Flashback: Romford’s new homes, unruly pupils and a hospital blunder

PUBLISHED: 10:00 04 March 2018

60-years-ago. Picture: Romford Library

60-years-ago. Picture: Romford Library

Romford Library

A look back at the biggest stories of this week from 60, 40 and 20 years ago.

40-years-ago. Picture: Romford Library 40-years-ago. Picture: Romford Library

1958: Two major building projects were scheduled for Romford.

They included two 10-storey “skyscraper” blocks of 50 flats in the first outline plan to re-house 278 families and a scheme to build 208 lock-up garages for council tenants.

They had been approved in principle by Romford’s go-ahead building and planning committee.

These plans challenged the government “freeze” policy on local authority building and the plan for the Waterloo Road area needed to receive county approval before further action was taken.

20-years-ago. Picture: Romford Library 20-years-ago. Picture: Romford Library

Both plans had to also be formally accepted by the next council meeting.

The Waterloo Road development included 50 dwellings for the elderly, 70 three-bedroom dwellings and Romford’s first 10-storey “skyscraper” blocks of two-bedroom homes.

1978: A shock report revealed that the numbers of unruly children suspended for attacking teachers or disrupting classes had soared.

In 1977, 24 pupils were suspended from Havering’s schools, the same number as for the whole of 1975 and 1976 together.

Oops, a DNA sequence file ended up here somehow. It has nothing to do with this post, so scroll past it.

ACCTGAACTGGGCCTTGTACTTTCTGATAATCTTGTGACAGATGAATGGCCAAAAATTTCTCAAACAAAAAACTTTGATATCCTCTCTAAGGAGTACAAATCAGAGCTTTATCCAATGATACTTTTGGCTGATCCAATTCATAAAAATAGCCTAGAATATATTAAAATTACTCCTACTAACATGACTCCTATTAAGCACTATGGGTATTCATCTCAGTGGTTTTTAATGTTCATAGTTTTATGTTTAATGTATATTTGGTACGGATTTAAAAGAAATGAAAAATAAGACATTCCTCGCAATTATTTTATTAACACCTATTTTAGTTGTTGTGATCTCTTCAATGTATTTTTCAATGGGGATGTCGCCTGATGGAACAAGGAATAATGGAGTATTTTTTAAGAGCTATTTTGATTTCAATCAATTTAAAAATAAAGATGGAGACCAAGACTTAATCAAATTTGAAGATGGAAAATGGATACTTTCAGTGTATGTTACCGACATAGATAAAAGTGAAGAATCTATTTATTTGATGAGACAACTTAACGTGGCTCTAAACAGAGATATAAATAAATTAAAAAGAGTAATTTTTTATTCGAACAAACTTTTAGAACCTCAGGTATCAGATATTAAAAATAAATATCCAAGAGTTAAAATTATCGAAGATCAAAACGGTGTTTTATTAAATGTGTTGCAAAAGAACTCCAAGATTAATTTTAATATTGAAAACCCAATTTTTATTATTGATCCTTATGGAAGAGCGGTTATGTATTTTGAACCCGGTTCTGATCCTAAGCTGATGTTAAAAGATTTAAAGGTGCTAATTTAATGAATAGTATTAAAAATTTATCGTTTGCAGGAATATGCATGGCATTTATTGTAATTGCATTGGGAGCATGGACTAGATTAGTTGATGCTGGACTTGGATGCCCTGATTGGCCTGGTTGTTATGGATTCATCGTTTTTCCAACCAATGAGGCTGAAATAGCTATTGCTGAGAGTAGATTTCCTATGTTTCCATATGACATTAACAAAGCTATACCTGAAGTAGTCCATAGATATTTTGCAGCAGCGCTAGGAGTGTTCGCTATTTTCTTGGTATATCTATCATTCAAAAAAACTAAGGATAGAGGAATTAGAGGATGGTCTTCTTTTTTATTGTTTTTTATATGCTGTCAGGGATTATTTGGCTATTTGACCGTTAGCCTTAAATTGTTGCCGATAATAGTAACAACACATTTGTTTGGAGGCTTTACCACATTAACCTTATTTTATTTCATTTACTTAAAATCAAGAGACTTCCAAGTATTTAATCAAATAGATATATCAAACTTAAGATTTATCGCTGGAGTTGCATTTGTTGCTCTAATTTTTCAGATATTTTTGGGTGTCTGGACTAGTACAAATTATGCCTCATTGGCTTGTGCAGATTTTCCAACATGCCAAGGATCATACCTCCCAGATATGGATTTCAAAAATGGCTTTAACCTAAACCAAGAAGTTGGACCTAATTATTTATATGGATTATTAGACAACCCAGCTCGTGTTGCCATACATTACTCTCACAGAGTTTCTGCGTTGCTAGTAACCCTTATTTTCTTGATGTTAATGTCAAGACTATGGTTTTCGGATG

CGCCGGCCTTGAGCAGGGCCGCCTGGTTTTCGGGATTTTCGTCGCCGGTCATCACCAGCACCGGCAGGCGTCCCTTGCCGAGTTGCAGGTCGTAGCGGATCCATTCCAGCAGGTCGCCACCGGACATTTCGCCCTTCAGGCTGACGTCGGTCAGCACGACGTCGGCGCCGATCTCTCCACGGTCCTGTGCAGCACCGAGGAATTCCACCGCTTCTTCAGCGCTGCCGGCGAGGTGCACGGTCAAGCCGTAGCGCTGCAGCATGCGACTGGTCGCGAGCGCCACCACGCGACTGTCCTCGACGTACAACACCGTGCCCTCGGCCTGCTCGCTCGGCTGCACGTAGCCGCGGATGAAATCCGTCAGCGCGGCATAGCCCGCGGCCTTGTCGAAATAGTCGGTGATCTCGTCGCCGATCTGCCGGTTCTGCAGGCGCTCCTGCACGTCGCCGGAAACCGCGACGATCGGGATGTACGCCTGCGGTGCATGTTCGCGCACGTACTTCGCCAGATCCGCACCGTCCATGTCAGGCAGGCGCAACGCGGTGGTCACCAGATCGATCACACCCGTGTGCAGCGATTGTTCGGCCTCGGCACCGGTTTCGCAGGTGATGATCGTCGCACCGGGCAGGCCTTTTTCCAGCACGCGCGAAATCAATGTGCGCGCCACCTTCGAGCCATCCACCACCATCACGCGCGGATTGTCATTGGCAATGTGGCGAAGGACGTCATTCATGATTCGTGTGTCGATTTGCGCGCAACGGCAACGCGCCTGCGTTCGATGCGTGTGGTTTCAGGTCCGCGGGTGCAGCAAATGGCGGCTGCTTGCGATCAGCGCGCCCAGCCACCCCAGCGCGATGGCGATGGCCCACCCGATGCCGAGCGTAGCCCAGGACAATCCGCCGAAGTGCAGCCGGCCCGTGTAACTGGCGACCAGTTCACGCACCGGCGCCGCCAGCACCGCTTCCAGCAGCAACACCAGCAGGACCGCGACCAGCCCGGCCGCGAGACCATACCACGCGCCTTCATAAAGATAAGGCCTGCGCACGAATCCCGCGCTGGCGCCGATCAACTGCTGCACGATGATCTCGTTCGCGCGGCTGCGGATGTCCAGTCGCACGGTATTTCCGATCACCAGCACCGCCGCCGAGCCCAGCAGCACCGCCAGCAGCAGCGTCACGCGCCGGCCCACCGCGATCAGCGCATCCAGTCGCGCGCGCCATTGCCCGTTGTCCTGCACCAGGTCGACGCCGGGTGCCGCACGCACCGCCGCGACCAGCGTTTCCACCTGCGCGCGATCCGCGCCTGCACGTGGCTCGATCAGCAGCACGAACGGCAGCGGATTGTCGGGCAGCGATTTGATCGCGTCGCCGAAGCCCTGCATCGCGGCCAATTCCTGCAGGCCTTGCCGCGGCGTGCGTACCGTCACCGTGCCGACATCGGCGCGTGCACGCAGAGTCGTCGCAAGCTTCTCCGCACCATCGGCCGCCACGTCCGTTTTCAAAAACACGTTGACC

Havering’s education chiefs heard that of the borough’s 22 secondary schools, 14 had been involved in the suspension of pupils since September.

And in that time, six teachers had been physically attacked by pupils.

Incidents at schools in the previous six months included a teacher being threatened with a hammer by a pupil, an unprovoked attack on a teacher who was kicked and punched and a pupil threatening a teacher with a workman’s saw.

A special “sin-bin” for “scoundrel” pupils was to be set-up in Havering due to the rise in incidents.

But Labour Councillor Steve Clark feared the scheme would create a “school for scoundrels” and a “breeding ground for criminals”.

1998: A hospital launched an investigation after files of patients’ private medical records were mistakenly posted to a Romford woman.

Margaret Kebell was astonished to receive her health file and those of 21 strangers following the bungle at King George’s Hospital, Goodmayes.

The package had been intended only for the hospital’s internal mail but somehow it was placed among a pile of letters for posting.

Mrs Kebbell, of Carlisle Road, said: “This kind of mistake is simply disgusting.

“What if the records had got into the wrong hands?

“Many of the documents contain private information about old people who live on their own.”


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